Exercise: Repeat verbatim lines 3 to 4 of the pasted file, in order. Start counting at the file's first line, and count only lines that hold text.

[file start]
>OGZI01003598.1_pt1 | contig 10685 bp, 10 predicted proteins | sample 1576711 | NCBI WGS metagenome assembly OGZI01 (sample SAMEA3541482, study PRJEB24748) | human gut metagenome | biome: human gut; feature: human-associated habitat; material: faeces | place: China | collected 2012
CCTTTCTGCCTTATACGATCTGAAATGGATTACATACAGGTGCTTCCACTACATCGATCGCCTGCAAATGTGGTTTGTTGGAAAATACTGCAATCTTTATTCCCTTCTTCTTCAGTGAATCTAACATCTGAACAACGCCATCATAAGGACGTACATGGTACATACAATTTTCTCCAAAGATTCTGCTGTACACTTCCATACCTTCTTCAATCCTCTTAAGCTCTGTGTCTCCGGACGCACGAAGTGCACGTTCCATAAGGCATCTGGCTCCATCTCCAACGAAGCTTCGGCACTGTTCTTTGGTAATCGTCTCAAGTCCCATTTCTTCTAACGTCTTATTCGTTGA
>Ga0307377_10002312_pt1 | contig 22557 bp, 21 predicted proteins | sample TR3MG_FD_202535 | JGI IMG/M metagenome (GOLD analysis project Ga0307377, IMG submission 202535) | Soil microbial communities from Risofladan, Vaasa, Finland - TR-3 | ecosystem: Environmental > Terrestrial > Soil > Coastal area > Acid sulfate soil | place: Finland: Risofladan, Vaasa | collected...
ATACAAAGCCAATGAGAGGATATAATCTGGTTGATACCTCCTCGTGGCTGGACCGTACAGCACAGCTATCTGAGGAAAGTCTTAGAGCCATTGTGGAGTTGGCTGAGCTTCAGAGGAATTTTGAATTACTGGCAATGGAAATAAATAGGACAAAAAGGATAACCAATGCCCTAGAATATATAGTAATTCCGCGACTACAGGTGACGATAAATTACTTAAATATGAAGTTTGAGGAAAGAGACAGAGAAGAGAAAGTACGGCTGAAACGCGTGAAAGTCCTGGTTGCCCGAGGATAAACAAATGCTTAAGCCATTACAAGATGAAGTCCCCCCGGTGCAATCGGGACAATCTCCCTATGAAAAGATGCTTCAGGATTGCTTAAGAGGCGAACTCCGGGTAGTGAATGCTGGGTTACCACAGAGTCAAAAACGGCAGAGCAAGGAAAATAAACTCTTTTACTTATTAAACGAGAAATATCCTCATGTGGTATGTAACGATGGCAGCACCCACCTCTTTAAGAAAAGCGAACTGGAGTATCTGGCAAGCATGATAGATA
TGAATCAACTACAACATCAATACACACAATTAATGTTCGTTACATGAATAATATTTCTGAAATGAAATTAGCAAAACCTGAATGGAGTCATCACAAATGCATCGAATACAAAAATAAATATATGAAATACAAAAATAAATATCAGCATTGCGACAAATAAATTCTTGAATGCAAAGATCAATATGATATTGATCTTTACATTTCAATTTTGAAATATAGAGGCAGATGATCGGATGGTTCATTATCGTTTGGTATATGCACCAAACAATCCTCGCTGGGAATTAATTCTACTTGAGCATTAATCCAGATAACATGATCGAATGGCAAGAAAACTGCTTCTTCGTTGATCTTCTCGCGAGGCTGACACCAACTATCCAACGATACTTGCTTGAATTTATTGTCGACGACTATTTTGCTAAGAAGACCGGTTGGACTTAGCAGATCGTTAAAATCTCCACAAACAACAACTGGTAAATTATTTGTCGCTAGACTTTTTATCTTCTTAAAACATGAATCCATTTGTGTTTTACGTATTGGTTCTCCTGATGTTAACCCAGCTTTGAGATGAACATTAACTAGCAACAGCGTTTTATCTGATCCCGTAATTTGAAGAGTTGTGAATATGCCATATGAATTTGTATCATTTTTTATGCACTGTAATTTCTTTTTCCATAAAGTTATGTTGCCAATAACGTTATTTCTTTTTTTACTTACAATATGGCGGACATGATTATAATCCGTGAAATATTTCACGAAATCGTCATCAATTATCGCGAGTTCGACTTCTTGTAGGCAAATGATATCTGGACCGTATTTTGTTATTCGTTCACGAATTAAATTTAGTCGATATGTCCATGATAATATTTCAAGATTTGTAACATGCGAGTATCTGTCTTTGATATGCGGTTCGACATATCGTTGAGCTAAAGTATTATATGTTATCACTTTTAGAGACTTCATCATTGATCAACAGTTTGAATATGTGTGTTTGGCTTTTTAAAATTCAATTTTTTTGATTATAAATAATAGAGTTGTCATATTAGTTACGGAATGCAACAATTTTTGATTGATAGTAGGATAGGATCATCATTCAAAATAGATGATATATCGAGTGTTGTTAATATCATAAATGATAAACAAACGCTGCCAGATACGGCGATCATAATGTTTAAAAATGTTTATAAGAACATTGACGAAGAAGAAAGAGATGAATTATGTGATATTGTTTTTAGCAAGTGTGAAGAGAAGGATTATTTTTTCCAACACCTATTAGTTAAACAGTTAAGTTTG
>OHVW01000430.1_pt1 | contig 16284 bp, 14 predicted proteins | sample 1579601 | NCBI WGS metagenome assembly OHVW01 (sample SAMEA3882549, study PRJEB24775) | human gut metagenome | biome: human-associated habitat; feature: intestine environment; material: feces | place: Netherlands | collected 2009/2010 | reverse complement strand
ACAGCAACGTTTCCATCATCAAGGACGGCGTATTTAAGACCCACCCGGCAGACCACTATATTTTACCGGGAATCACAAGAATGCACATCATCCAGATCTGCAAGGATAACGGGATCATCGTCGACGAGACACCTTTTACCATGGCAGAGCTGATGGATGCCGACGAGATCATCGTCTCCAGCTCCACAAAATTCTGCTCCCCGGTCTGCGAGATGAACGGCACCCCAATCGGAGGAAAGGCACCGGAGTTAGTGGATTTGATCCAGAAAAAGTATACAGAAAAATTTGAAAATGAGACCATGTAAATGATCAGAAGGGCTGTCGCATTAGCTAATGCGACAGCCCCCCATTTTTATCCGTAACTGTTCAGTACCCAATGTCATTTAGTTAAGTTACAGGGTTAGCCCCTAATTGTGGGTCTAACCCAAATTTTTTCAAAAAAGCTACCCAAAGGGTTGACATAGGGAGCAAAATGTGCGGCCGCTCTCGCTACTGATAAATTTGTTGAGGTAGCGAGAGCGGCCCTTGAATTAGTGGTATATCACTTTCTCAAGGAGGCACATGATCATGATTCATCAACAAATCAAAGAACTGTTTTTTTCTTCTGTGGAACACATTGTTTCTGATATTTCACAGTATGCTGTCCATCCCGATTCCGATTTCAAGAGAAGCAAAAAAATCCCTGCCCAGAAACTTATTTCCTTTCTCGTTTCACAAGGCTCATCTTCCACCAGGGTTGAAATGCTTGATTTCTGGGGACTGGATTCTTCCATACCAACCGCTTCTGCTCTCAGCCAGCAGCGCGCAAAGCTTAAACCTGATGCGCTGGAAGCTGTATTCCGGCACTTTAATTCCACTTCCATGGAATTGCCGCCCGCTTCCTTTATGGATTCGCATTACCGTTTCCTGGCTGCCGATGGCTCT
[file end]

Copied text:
>Ga0307377_10002312_pt1 | contig 22557 bp, 21 predicted proteins | sample TR3MG_FD_202535 | JGI IMG/M metagenome (GOLD analysis project Ga0307377, IMG submission 202535) | Soil microbial communities from Risofladan, Vaasa, Finland - TR-3 | ecosystem: Environmental > Terrestrial > Soil > Coastal area > Acid sulfate soil | place: Finland: Risofladan, Vaasa | collected...
ATACAAAGCCAATGAGAGGATATAATCTGGTTGATACCTCCTCGTGGCTGGACCGTACAGCACAGCTATCTGAGGAAAGTCTTAGAGCCATTGTGGAGTTGGCTGAGCTTCAGAGGAATTTTGAATTACTGGCAATGGAAATAAATAGGACAAAAAGGATAACCAATGCCCTAGAATATATAGTAATTCCGCGACTACAGGTGACGATAAATTACTTAAATATGAAGTTTGAGGAAAGAGACAGAGAAGAGAAAGTACGGCTGAAACGCGTGAAAGTCCTGGTTGCCCGAGGATAAACAAATGCTTAAGCCATTACAAGATGAAGTCCCCCCGGTGCAATCGGGACAATCTCCCTATGAAAAGATGCTTCAGGATTGCTTAAGAGGCGAACTCCGGGTAGTGAATGCTGGGTTACCACAGAGTCAAAAACGGCAGAGCAAGGAAAATAAACTCTTTTACTTATTAAACGAGAAATATCCTCATGTGGTATGTAACGATGGCAGCACCCACCTCTTTAAGAAAAGCGAACTGGAGTATCTGGCAAGCATGATAGATA